Residents Use Board Game to Build Community
Jones, Alice, Nation's Cities Weekly
At a time when a 30 percent turn-out at the polls for a primary election starts to look good, and pundits mumble about the future of American democracy, residents of Marlborough, Mass., found a new way to initiate meaningful political discourse and take an active role in the governance of their community. Through an innovative community assessment technique using a board game, people in this community of 32,000 residents 25 miles west of Boston helped local officials assess their city's needs and chart its future.
Marlborough's unique community forum climaxed a month-long assessment involving representatives from thirteen different sectors of the community. Amid the colorful trappings of a political convention, groups representing all. segments of the city-newcomers and long-time residents, the elderly, youth, Brazilian immigrants, Latinos, African-Americans, business leaders, and members of the religious community-brought their unique perspectives to local issues, evaluating the community's strengths and challenges in a frank exchange with city and state officials.
Hosted by U.S. Congressman Marty Meehan, the meeting allowed other key local leaders - Marlborough mayor Michael J. McGorty, State Senator Robert Durand, and State Representative Dan Valianti- the opportunity to explore with participants the possibilities of federal, state, and local partnerships to address challenges like educational funding and transportation needs that confront Marlborough.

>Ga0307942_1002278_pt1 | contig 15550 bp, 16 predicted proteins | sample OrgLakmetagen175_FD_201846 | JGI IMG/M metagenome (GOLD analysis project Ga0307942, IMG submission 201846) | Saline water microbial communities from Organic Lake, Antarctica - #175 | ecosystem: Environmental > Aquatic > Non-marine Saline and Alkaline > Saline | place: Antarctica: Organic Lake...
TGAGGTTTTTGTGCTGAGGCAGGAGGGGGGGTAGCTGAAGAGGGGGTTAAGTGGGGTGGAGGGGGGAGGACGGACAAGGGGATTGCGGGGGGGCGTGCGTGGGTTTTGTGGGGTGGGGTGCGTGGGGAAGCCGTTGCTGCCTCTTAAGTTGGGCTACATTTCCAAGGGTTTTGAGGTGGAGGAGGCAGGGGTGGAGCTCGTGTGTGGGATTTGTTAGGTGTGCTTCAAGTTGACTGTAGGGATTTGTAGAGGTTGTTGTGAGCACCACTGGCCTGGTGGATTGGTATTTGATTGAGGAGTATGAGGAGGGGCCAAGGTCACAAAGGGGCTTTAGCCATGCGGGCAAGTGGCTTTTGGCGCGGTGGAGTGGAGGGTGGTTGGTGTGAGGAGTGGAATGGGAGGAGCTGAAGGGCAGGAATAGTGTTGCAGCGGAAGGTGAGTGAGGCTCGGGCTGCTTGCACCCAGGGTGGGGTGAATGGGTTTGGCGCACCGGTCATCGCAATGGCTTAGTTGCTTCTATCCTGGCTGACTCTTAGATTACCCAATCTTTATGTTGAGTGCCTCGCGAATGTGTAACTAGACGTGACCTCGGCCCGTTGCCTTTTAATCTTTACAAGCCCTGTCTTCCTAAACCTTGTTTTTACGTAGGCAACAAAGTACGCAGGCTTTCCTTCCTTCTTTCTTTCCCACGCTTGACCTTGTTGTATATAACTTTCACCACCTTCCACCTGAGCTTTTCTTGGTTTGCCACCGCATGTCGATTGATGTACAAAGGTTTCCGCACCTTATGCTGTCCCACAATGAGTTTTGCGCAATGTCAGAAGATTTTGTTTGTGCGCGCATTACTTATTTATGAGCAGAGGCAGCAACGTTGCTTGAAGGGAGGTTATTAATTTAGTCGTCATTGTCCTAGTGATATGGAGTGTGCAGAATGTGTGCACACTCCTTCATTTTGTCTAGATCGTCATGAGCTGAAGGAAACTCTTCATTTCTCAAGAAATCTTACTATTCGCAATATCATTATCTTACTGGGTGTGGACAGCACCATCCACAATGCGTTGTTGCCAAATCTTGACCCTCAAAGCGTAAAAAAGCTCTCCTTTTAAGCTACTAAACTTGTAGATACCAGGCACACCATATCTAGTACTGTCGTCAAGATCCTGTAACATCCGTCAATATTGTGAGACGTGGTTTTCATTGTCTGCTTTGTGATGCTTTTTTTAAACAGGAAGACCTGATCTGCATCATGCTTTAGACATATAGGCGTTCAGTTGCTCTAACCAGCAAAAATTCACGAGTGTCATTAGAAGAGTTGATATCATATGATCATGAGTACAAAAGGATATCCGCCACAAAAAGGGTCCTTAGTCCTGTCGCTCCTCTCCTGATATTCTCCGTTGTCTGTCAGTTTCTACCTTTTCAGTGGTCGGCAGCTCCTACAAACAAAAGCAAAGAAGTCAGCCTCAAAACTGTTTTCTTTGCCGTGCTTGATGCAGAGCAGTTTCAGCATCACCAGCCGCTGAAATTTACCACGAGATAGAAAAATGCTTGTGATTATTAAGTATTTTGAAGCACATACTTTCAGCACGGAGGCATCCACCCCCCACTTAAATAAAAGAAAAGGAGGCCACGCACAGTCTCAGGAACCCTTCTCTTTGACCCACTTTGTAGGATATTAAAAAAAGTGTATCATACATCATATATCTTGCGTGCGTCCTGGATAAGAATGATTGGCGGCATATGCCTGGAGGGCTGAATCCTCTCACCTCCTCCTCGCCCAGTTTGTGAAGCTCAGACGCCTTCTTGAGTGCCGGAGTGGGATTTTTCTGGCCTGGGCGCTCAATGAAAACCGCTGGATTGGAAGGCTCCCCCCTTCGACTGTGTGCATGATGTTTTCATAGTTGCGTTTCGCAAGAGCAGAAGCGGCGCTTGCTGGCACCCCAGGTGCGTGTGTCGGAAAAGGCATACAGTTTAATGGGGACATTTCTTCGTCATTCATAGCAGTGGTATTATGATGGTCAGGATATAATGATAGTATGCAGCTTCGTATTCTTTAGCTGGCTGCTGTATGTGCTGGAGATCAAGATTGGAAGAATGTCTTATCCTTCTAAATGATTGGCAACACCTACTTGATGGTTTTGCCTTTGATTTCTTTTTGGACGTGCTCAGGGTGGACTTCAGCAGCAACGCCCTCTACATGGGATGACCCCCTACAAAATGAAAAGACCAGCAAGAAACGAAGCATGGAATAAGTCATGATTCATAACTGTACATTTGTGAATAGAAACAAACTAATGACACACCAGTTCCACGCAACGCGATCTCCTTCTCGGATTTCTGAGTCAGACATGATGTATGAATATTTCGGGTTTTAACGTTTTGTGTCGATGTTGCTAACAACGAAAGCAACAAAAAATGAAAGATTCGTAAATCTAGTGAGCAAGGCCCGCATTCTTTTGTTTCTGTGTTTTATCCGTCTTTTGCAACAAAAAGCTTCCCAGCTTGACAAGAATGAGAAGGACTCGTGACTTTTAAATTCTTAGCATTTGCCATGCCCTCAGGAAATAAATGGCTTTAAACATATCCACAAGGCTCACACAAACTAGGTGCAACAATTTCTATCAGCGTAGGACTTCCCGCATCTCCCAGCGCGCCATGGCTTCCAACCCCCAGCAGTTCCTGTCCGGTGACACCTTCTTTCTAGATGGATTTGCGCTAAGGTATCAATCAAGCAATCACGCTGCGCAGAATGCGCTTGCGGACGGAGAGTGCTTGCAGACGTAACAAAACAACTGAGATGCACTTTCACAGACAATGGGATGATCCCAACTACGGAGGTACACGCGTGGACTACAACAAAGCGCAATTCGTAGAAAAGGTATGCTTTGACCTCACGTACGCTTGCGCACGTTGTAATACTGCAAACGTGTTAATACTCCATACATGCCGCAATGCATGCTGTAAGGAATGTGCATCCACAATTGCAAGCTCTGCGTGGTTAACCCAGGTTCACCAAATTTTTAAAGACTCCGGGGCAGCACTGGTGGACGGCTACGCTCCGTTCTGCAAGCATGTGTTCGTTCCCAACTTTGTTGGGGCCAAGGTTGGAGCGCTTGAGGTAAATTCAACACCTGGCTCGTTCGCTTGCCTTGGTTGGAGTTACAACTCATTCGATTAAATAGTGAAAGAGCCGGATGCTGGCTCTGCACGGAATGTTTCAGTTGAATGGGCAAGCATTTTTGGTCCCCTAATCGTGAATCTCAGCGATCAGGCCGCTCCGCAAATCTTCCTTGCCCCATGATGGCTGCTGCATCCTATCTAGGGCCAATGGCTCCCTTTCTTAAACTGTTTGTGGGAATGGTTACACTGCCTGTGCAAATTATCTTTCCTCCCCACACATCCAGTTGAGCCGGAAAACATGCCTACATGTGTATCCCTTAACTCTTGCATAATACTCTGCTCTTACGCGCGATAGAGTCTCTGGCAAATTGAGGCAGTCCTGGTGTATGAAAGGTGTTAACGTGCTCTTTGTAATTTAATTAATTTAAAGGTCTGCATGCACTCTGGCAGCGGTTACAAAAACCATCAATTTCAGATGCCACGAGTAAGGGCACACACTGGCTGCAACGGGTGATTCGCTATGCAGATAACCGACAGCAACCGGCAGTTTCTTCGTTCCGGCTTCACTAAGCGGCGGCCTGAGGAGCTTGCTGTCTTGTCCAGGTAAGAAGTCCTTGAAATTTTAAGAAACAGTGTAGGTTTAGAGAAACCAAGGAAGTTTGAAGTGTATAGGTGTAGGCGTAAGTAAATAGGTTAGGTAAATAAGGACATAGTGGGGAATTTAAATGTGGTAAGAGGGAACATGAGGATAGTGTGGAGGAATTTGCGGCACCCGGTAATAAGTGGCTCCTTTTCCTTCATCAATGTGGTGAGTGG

More than 120 Marlborough residents got together to play CityScope, a community assessment game designed by the Carlisle Education Center, a program of Education Development Center Inc., of Newton, Massachussets. The game was played in focus groups of eight to ten persons, each group a cross section of residents from an important sector of the community. "This game is an unusual chance for some real, old-fashioned political discourse at the grassroots level," Meehan said.
The game overcomes many of the weaknesses of conventional assessment techniques like polls and surveys, since it brings people together to take responsibility for the problems that affect the quality of their lives.
The assessment exercise resembles a board game, in which players sort a deck of cards onto individual game boards. Each card represents a common urban issue. The cards are divided into three suits or categories examining different aspects of the community. Issues in the services category deal with local government; health care and social services; education; and public safety. …